Presence of iron and the ferroxidase site

It is now well established that the uptake of iron by (bacterio)ferritins involves an initial step of oxidation by molecular oxygen of ferrous iron, through a binuclear di‐iron centre, the ferroxidase centre (Le Brun et al., 1993, 1995; Pereira et al., 1998). A possible mechanism for aerobic oxidative uptake was proposed, assuming that three kinetically different phases are involved: Fe(II) binding at the ferroxidase centre, fast catalytic Fe(II) oxidation at the ferroxidase centre and entry of iron (III) into the core.

Additionally, the detection of a peroxo‐differic intermediate in the ferritin ferroxidase reactions (Treffry et al., 1995; Zhao et al., 1997; Moenne‐Loccoz et al., 1999; Hwang et al., 2000) as proposed years ago (Crichton and Roman, 1978), further established the di‐iron centre as the ferroxidase site.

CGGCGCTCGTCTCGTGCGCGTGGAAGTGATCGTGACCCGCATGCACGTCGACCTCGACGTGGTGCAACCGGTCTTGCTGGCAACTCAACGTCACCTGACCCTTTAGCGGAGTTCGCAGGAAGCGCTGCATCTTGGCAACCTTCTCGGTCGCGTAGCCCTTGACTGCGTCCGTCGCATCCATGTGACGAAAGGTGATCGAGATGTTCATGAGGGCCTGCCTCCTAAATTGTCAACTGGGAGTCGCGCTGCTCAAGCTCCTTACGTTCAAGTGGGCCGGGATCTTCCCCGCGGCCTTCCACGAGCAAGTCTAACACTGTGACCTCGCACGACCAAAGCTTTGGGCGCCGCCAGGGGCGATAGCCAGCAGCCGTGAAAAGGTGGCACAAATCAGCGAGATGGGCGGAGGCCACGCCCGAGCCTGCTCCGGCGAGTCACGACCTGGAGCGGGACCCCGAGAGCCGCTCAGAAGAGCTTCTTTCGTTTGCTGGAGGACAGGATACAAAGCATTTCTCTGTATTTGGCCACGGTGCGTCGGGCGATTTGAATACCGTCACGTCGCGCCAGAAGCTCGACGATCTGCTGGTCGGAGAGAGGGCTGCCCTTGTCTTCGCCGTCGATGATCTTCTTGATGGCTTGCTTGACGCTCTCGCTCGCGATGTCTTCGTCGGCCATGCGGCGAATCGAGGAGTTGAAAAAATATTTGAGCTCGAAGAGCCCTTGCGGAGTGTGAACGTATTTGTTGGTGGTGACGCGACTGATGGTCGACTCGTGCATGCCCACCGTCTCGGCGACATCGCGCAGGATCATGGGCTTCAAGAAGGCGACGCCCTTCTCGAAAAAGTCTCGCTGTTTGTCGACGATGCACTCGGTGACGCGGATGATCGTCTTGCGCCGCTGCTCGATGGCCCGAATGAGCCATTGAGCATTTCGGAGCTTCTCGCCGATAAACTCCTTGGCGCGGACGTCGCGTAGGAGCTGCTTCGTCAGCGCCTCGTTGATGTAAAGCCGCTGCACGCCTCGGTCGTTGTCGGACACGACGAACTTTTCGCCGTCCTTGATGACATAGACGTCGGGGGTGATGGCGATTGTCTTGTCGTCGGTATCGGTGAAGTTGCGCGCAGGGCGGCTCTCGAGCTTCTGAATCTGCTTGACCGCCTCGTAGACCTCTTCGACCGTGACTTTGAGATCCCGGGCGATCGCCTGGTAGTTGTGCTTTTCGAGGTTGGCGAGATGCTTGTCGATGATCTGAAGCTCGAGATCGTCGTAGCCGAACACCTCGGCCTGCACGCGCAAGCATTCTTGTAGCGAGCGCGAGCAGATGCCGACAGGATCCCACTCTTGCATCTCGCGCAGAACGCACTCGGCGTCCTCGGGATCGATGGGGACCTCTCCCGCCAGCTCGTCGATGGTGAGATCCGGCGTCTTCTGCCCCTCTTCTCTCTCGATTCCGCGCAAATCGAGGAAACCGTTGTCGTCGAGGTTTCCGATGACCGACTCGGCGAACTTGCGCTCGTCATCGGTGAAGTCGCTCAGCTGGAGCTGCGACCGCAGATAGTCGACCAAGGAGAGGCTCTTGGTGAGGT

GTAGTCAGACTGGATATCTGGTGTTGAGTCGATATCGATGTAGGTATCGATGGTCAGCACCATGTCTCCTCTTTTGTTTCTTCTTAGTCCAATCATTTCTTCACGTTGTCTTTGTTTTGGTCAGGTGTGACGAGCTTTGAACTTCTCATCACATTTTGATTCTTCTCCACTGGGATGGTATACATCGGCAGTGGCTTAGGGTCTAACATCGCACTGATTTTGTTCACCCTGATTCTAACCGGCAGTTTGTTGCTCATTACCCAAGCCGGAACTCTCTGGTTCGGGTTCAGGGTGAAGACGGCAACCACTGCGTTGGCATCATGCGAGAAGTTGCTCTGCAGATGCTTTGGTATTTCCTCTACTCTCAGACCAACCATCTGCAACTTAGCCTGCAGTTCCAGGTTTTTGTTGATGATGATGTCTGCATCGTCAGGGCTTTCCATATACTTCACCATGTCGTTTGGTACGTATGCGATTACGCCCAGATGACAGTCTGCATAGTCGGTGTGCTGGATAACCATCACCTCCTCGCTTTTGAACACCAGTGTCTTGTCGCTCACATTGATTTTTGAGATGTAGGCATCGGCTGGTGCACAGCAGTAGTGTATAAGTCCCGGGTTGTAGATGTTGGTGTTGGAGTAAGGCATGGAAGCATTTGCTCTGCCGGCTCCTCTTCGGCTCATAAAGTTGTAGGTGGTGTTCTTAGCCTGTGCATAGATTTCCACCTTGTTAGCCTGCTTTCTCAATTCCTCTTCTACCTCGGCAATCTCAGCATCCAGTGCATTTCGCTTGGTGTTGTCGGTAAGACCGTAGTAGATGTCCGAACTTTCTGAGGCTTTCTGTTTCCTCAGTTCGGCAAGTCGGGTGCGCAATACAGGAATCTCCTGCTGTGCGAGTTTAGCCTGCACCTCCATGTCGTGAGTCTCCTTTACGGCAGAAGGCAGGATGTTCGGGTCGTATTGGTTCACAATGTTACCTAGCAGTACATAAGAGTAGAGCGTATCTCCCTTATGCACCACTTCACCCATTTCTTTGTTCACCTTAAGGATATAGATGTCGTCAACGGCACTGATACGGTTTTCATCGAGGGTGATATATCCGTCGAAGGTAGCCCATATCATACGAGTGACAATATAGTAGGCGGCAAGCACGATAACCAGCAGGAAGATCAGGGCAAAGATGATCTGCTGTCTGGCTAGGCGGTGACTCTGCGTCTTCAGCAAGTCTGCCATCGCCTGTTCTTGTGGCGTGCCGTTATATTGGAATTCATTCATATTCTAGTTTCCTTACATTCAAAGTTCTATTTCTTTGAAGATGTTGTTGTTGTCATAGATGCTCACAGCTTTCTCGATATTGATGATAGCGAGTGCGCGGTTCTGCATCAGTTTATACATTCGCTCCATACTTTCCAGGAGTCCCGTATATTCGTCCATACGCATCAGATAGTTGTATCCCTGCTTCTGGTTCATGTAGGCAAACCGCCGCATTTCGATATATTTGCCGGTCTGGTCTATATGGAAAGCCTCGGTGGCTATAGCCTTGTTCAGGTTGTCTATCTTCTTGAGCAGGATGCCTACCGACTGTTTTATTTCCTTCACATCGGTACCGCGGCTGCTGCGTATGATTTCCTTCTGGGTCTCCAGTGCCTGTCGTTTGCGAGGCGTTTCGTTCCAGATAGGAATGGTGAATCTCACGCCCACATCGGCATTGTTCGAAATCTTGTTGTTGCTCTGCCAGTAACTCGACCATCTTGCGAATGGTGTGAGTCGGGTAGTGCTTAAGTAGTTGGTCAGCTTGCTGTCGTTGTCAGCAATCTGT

Ferritins and bacterioferritins are normally obtained from samples where the iron has been removed and thus only in some cases has the presence of iron been detected in their structures. This is the case for dodecameric ferritin from Li (Ilari et al., 2000) and the Ec ferritin (Hempstead et al., 1994; Stillman et al., 2001). In the former, one single iron atom was located at the interface between monomers, while in the second, three iron atoms per monomer (two forming a di‐iron site) were inserted in the protein by soaking the crystals in a ferrous salt solution. In the Ec Bfr (Frolow et al., 1994; Dautant et al., 1998; Frolow and Kalb, 2001), the di‐metal site is filled with two Mn2+ ions arising from the crystallization mother liquor, whereas in Rc Bfr structure (Cobessi et al., 2002) it has an iron with low occupancy.